Here are six simple techniques that
every photographer should know identified by
a subject means to follow it as it moves across a scene, with the aim of
capturing it sharply. More often than not the intention is to leave the
background blurred, providing a contrast with the sharp subject, and this is
the method described below.
a useful technique to learn if you practice any kind of wildlife or sports
photography, but it can be used to great effect in street photography and for
any other type of action.
successfully involves a number of components. The first is to follow the
subject throughout the duration of the pan so that it stays sharp. Knowing
where to start and stop the pan is key; too soon and you may find it hard to
keep up with a subject, too late and you won’t get the effect you want.
other key part is learning the right shutter speed to use. Too long a shutter
speed will make it difficult to successfully keep up with the subject
throughout, while selecting a shutter speed that’s too short won’t give you
enough time to blur the background sufficiently.
most pans you want to use a shutter speed of at least 1/40sec but potentially
as long as a second or more, although you will only know through experimenting.
right speed depends on how fast the subject is moving and how far away it is
from you; a particularly long pan can look great when the background is
completely blurred, but it’s more difficult to achieve so start off with a
your camera or lens has image stabilisation, make sure to set it to the mode
which is designed for panning, usually the secondary option. This disables
stabilisation across one axis so that it only tries to compensate for motion
along the axis you require.
way you stand also affects your movement; stand with your legs spaced wide
apart and try to move your knees and upper body (rather than just your arms) to
keep the pan as smooth as possible.
make sure to start panning before you press the shutter release button so that you
start off smoothly, and carry on for a brief moment afterwards to ensure your
end is smooth. You may also find a monopod helps you to keep steady.
your subject gradually occupies more or less of the frame as you pan, such as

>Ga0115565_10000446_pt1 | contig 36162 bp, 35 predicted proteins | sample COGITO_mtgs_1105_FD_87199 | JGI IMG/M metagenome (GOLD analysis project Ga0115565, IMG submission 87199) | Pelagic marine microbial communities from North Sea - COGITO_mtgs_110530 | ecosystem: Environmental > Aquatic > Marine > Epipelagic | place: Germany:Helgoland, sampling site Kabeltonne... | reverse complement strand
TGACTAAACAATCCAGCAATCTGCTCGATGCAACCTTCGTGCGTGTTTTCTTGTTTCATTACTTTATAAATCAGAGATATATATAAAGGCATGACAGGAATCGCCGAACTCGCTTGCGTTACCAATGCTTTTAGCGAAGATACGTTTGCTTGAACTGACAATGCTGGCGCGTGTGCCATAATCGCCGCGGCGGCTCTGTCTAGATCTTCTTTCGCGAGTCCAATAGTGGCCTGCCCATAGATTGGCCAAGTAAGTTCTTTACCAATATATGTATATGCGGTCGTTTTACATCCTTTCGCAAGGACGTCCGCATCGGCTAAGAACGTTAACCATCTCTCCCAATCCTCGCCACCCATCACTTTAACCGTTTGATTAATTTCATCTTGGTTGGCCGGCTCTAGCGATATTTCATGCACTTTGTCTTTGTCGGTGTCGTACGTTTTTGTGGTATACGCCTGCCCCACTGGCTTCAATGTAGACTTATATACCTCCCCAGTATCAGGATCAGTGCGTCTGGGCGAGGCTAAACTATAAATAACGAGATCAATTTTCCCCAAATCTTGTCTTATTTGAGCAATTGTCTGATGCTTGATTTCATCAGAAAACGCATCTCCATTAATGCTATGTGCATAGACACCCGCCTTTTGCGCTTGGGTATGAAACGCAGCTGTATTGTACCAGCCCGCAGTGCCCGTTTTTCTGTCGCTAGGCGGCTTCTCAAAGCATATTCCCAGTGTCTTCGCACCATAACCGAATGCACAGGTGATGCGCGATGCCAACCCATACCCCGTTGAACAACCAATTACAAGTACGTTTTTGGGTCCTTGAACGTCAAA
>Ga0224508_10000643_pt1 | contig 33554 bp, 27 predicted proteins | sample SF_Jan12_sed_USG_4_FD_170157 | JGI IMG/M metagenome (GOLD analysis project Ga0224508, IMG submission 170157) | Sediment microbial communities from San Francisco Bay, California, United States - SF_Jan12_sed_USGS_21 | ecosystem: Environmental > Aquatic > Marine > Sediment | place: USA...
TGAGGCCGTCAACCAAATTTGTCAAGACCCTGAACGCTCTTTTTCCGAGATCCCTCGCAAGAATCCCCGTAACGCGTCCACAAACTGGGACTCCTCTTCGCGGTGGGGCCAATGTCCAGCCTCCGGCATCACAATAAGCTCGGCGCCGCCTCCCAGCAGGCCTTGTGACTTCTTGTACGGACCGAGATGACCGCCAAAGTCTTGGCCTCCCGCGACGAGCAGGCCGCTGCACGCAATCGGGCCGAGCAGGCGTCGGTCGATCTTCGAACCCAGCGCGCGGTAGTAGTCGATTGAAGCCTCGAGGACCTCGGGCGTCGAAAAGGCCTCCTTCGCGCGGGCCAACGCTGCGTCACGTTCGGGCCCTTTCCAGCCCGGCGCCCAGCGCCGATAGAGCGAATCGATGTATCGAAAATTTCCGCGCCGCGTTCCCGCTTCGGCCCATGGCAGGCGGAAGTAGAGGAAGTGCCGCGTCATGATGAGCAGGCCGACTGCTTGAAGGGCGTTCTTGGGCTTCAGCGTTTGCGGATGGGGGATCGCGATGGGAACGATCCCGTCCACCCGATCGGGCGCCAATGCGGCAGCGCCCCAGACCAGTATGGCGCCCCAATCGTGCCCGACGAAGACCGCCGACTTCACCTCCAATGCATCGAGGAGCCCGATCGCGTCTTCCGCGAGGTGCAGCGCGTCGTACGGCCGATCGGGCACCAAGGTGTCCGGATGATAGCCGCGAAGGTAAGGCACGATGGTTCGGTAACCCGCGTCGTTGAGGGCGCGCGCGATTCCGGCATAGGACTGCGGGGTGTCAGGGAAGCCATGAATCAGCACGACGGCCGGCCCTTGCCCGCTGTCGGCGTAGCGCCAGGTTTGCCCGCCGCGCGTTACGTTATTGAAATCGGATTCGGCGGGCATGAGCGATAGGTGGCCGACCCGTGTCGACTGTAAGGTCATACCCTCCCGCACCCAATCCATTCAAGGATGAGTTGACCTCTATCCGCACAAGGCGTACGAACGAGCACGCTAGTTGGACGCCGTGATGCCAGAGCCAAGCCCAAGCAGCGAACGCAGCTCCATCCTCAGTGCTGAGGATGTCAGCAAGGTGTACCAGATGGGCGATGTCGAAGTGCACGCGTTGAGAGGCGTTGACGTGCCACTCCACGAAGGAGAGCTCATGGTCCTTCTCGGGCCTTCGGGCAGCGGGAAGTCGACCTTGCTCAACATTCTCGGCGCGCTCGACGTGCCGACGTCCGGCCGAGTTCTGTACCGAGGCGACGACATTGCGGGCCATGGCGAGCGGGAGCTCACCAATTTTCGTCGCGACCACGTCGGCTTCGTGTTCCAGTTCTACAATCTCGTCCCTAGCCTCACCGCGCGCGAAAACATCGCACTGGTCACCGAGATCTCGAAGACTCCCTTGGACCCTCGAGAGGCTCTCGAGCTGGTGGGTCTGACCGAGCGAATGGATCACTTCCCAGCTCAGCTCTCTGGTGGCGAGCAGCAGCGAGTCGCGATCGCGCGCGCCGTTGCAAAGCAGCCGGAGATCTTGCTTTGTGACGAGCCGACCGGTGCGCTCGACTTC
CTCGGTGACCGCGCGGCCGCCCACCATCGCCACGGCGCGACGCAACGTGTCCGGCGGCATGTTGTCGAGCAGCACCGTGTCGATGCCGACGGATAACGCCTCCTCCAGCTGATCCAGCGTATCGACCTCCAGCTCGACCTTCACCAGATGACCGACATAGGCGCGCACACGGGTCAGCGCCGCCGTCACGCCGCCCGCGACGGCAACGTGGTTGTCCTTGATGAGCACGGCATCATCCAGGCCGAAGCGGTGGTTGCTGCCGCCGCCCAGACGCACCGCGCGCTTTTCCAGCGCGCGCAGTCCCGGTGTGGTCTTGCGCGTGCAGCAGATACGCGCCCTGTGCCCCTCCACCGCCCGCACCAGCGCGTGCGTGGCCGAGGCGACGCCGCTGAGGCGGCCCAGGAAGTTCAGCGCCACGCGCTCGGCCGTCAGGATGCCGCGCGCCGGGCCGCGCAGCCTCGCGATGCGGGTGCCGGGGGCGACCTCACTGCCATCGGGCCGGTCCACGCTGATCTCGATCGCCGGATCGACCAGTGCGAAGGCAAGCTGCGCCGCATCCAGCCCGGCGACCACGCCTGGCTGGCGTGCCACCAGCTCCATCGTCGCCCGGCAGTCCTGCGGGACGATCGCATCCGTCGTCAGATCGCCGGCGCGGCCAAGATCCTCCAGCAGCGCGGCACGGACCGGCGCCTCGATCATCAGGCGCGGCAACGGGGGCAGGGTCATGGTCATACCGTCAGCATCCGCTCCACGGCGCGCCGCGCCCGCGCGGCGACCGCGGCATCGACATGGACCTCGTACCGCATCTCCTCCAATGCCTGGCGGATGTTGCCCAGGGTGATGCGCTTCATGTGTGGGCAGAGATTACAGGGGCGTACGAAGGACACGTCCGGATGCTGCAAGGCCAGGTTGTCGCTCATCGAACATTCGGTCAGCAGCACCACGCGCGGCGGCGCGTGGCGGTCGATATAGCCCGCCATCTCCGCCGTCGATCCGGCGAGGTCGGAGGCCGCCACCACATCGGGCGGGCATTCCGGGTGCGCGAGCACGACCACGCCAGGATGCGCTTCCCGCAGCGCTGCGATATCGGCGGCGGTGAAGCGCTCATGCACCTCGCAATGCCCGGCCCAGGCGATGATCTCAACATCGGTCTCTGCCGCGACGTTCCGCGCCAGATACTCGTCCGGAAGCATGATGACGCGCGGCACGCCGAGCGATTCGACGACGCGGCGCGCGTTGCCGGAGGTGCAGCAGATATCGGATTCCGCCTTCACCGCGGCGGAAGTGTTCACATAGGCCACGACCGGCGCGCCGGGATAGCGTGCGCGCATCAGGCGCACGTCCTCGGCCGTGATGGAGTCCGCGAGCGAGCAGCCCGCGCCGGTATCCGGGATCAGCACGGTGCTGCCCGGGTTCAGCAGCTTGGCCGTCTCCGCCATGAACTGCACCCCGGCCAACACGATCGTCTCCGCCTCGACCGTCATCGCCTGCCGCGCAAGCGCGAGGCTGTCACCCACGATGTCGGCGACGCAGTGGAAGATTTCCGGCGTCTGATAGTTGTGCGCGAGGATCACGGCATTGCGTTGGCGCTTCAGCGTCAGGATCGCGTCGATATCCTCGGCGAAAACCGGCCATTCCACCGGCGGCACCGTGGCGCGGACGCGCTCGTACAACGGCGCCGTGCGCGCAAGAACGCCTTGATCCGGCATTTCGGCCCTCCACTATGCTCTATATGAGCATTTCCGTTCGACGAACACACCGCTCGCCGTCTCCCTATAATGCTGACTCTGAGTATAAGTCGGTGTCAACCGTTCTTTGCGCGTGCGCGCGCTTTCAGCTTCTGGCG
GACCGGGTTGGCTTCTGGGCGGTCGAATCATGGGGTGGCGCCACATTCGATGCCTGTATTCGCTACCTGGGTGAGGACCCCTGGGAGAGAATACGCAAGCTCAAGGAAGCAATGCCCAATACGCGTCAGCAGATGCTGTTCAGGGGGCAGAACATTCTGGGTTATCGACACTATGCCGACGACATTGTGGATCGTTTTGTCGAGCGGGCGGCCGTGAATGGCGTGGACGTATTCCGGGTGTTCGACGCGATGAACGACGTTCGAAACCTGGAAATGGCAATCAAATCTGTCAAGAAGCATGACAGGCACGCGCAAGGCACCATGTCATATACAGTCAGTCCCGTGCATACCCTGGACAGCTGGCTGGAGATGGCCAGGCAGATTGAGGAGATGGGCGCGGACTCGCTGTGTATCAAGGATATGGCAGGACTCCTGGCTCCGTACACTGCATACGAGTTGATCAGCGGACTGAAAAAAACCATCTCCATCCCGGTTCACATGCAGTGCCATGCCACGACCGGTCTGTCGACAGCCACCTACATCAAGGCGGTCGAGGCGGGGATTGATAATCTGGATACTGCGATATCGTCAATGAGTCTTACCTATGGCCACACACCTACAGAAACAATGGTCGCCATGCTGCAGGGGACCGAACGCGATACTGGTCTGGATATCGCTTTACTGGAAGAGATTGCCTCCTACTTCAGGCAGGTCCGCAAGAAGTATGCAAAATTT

if it is approaching you from a sharp angle, you may struggle to get a sharp
result. You’ll have a much better chance of success if the distance between you
and the subject is kept as constant as possible, so that you’re capturing it as
perpendicularly as possible to its direction of travel.
have a focus-peaking function at your disposal. This is a useful tool to use
when manually focusing to ensure you capture your subject as sharply as
possible, and it’s available on many compact system cameras and enthusiast
compacts (and some DSLRs).
to do it
and enable focus peaking through your menu system. Now point the camera at your
subject and turn the focusing ring until it starts to appear in focus. As this
happens, a white or coloured highlight should appear over the areas that are
highlight covers your subject as fully as possible (you may want to go past
this point and back to see exactly where the highlight shows the most) and
capture the image.
display or an electronic viewfinder, although the former may allow you to do
this more accurately. For static subjects, such as still-life shots and most
macro subjects, you may also want to use a tripod if possible for maximum
gives you a number of different exposures of the same subject, leaving you to
decide which is best once you’ve captured them. It’s a useful tool to use when
lighting conditions prove to be problematic for your camera’s metering system,
such as when shooting reflective subjects, or whenever illumination is
constantly changing. This is available on all DSLRs and the vast majority of
mirrorless cameras, as well as on many compacts.
the ‘AE BKT’ or ‘BKT’ option on your camera, or alternatively the icon with
three differently shaded rectangles (if you can’t find this on your camera’s
body it’ll be in your menu system).